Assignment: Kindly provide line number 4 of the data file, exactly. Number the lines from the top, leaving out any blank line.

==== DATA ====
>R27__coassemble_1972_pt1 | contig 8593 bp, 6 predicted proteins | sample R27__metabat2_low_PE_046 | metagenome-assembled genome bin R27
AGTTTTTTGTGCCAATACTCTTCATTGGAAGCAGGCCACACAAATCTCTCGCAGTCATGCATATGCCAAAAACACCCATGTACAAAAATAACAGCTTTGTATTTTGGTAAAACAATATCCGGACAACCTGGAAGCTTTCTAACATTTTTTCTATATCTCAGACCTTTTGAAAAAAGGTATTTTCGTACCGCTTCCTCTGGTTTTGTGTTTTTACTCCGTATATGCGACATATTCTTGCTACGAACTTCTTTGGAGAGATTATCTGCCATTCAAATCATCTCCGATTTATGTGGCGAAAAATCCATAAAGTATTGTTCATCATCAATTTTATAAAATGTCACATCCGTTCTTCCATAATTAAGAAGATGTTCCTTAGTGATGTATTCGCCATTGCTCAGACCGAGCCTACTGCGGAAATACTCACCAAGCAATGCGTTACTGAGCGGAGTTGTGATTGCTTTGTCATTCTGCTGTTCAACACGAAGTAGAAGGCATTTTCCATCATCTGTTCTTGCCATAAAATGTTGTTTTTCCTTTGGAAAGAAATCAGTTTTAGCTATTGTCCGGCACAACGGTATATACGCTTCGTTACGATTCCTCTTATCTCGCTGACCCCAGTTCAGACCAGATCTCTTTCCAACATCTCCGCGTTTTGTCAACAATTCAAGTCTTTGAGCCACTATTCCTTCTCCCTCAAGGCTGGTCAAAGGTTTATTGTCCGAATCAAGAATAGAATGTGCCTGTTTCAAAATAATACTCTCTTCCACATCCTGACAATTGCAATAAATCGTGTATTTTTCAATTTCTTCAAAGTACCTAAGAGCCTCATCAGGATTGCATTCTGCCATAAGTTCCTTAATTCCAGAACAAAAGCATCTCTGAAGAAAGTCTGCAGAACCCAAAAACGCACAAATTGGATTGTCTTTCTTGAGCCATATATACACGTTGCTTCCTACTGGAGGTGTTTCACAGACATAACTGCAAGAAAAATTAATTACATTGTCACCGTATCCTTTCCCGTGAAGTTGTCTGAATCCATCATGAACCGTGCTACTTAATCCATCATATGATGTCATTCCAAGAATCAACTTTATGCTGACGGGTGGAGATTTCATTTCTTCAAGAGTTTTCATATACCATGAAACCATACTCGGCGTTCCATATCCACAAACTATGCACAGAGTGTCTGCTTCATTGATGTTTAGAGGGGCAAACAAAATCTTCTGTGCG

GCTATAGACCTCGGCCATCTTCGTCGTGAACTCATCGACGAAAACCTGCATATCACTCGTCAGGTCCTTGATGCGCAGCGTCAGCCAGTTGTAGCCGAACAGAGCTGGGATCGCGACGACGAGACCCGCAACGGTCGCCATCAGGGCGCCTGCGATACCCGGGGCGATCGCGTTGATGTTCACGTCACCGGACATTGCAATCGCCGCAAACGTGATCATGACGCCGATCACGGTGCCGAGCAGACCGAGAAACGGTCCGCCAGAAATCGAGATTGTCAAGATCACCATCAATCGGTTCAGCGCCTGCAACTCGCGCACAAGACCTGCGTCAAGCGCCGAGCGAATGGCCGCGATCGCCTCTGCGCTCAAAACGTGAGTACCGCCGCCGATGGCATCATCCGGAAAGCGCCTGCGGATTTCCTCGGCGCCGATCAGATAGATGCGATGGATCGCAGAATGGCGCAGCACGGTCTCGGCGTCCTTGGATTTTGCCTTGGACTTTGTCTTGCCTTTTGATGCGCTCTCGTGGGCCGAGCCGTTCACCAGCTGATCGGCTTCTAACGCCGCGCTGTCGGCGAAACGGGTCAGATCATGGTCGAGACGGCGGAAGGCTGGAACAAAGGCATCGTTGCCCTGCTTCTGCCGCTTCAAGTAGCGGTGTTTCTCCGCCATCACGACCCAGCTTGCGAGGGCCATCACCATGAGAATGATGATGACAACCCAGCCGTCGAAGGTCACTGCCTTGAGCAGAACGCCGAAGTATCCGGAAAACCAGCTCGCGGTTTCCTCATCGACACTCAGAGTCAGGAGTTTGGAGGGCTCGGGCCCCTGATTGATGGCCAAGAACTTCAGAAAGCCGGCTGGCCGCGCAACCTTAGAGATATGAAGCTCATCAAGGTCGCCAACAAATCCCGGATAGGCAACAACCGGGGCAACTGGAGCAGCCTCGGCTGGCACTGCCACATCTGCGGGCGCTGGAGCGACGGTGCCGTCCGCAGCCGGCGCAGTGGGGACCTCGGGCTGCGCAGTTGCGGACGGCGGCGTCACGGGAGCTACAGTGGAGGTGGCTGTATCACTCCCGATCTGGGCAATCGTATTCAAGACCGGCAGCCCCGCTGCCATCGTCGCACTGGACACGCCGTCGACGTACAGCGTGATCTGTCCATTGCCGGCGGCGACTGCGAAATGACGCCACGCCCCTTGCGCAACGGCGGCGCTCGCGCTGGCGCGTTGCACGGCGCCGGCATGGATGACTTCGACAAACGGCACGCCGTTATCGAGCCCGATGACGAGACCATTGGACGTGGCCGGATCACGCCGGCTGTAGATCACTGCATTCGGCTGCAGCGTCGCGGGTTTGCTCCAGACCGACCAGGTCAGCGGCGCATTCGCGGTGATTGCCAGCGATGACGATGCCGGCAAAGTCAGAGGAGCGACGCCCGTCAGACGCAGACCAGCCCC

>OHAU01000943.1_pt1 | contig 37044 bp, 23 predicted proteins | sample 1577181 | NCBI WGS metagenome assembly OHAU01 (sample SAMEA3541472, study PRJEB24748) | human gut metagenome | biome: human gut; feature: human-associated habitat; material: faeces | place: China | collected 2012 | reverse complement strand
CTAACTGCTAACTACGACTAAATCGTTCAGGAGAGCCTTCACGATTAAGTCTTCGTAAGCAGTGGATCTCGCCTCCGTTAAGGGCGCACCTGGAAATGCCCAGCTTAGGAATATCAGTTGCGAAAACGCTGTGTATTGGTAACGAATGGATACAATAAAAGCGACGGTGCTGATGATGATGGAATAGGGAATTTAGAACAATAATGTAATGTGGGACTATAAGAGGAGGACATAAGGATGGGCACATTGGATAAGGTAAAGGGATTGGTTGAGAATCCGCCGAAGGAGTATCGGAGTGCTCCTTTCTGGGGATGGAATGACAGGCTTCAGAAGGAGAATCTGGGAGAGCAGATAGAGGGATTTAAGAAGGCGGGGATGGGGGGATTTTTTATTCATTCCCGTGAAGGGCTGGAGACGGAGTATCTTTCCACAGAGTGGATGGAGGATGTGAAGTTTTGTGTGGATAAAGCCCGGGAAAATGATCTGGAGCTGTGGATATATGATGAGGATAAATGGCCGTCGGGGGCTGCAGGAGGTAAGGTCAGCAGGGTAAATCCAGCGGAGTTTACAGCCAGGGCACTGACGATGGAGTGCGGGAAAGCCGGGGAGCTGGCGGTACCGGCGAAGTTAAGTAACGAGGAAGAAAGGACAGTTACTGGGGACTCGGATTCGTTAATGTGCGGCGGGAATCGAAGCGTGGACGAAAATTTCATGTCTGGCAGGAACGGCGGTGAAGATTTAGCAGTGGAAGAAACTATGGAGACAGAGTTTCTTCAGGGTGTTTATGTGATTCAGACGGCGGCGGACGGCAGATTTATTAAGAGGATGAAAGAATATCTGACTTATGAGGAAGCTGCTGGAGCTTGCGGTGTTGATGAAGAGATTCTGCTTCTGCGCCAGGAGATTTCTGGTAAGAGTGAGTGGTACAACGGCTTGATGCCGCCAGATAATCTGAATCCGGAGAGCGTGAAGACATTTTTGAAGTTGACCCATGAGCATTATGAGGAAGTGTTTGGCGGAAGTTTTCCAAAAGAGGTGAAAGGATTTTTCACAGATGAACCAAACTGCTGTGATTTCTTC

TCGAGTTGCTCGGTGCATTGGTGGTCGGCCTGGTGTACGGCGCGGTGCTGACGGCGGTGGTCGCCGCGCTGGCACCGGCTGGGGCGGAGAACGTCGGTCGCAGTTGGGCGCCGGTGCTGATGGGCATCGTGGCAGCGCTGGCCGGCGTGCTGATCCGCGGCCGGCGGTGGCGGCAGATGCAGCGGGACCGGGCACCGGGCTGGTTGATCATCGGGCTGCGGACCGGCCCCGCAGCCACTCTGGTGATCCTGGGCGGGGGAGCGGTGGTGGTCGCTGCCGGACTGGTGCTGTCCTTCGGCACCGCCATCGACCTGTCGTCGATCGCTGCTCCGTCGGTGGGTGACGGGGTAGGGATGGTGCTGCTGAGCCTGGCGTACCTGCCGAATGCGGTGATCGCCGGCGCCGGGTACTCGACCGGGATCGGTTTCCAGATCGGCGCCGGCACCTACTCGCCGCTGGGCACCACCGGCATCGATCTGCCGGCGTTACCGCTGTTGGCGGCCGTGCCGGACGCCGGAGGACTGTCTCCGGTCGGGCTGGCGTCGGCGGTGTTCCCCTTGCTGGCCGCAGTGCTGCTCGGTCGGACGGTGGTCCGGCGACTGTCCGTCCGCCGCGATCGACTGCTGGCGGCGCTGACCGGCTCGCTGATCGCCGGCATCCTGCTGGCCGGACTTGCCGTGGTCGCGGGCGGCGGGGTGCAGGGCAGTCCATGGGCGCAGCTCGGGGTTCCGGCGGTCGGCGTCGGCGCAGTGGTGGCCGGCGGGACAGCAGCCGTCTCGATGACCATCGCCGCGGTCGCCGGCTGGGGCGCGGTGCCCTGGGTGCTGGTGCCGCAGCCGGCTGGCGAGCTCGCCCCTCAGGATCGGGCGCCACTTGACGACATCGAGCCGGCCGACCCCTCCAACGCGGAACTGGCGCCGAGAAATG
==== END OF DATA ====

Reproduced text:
>OHAU01000943.1_pt1 | contig 37044 bp, 23 predicted proteins | sample 1577181 | NCBI WGS metagenome assembly OHAU01 (sample SAMEA3541472, study PRJEB24748) | human gut metagenome | biome: human gut; feature: human-associated habitat; material: faeces | place: China | collected 2012 | reverse complement strand